During junior high and high school, I was a big fan of Matthew Sweet, whose music I still dig today. When I hear songs from Girlfriend, Altered Beast, and 100% Fun, they bring me back to that age and those awkward adolescent feelings. Like a lot of power pop, the music is bright despite the pain in the lyrics; it's as if the adult musician is patting his teenage self on the back, letting him know that things will be okay even if it's a right bummer now.

Matthew Sweet was my gateway into two influential '70s bands that I'd love when I got to college. First there was Television, the quintessential NYC protopunk band. (Television guitarist Richard Lloyd played lead on many Matthew Sweet songs.) Second was Big Star, the cult Memphis band who helped shape power pop.

Sweet appears briefly in the documentary Big Star: Nothing Can Hurt Me. He praises the beauty of Big Star's music along with Mike Mills of R.E.M., Ira Kaplan of Yo La Tengo, and Alexis Taylor of Hot Chip. Nothing Can Hurt Me is a great tribute to the band, and it sort of answers the question that fans of Big Star usually ask: Why weren't these guys huge?

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9:00 AM on 06.26.2013

Trailer: Willow Creek

I've enjoyed the three films directed by Bobcat Goldthwait that I've seen -- World's Greatest Dad, God Bless America, and Shakes the Clown. One day I'll get to his movie about bestiality, Sleeping Dogs Lie, which will n...

Hubert Vigilla

Review: Bert and Arnie's Guide to Friendship photo
Review: Bert and Arnie's Guide to Friendship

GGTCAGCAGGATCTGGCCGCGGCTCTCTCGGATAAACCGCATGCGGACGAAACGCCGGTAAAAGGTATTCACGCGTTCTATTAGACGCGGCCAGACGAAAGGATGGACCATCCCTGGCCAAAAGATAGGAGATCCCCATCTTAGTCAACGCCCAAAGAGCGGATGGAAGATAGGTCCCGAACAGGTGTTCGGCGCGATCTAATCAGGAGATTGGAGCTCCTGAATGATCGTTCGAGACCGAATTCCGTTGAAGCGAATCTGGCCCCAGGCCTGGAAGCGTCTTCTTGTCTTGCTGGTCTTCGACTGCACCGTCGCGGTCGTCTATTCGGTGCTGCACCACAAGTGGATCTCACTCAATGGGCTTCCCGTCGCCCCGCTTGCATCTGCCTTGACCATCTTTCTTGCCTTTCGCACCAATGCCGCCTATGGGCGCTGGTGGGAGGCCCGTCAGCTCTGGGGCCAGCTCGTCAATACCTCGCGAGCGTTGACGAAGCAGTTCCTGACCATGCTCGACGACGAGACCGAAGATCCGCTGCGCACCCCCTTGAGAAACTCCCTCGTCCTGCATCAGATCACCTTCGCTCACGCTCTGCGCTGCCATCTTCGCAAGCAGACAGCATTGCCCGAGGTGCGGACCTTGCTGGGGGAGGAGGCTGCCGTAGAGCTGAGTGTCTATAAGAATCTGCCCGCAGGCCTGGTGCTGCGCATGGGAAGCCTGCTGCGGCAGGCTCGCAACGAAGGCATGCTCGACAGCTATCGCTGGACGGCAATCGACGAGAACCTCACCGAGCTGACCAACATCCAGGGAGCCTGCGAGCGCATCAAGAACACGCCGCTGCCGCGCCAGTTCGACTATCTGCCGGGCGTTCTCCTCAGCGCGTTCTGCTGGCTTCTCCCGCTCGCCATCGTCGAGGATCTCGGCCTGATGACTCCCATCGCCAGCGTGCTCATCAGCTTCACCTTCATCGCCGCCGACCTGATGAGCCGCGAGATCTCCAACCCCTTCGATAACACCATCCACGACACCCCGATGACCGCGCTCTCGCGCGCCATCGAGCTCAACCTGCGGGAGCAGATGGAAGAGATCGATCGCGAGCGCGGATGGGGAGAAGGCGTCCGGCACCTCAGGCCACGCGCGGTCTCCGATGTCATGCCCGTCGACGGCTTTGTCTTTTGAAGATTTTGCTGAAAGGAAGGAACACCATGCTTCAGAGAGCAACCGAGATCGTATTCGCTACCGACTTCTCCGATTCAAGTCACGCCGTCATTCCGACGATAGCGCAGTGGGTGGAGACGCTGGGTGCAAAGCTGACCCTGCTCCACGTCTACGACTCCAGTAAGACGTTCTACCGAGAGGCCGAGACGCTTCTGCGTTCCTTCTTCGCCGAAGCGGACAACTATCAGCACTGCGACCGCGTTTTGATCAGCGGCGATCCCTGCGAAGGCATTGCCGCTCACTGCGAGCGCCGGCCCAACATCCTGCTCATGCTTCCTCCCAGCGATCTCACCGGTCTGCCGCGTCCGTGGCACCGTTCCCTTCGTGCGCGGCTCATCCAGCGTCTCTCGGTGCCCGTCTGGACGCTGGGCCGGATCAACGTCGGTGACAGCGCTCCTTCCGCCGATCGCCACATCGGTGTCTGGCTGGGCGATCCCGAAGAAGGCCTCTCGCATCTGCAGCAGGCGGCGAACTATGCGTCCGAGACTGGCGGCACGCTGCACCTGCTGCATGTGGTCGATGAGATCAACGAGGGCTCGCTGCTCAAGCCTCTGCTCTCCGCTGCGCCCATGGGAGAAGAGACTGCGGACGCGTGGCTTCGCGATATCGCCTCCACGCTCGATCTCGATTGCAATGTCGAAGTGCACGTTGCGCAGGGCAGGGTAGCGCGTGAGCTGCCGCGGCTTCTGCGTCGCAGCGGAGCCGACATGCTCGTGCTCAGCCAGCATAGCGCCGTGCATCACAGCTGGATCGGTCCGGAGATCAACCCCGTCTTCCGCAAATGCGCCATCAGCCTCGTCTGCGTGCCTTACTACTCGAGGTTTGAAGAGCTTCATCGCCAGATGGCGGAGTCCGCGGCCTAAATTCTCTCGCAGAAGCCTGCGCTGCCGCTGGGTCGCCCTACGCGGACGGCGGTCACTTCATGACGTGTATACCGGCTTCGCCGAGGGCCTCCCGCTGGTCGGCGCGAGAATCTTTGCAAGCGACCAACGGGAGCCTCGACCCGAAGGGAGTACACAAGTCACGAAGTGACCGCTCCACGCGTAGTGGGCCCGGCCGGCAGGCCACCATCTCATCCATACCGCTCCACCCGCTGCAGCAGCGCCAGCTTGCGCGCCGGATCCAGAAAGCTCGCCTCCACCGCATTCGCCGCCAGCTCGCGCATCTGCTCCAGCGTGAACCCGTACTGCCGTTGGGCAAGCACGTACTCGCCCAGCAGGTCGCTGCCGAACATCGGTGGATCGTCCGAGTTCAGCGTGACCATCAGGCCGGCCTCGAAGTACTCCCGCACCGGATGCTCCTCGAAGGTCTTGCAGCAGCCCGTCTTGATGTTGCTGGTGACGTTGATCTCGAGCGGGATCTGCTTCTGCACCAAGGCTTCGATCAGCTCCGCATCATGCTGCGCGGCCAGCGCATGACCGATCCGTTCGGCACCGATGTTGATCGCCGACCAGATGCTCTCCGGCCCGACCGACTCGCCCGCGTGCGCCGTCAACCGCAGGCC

by Hubert Vigilla

Sometimes when watching a movie I inexplicably zero in on one aspect of production and it paints my perception of the entire film. With Bert and Arnie's Guide to Friendship, it was the score/incidental music. The music sounds like something picked out of a music library -- not great and yet not innocuous enough, the sort of music that's calls too much attention to itself by (ironically) trying to sound incidental.

The film is a mix of bromance and rom-com, but it feels more like two sitcom pilots grafted together. One sitcom is an office comedy, and the other sitcom is about a deluded writer. There are women between these two stories that join them together, and a kind of "boys will be boys" mentality as well, but mostly what merges these threads is that chintzy music.

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BFF Review: Furever photo
BFF Review: Furever
by Hubert Vigilla

The dog on the left is dead.

The owner had the dog professionally stuffed in order to cope with the loss. The dog on the right (alive) shares in my initial reaction to this scene from the documentary Furever: detached yet ruminative, struck with sympathy but mostly just perplexed.

The fact I'm reading my own feelings into the living dog may suggest how we relate to our pets or other people's pet. We anthropomorphize them, we treat them like humans, we assume we're like them and vice versa. That may explain why some would go to such extremes when dealing with the death of a pet. That's the central focus in Amy Finkel's film: our grief and how we deal with it.

[For the next two weeks, we will be covering the 2013 Brooklyn Film Festival, which runs from May 31st to June 9th. Check back with us for reviews of features, documentaries, and shorts playing at the fest. For more information and a full schedule, visit brooklynfilmfestival.org.]

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Review: Violet & Daisy photo
Review: Violet & Daisy
by Hubert Vigilla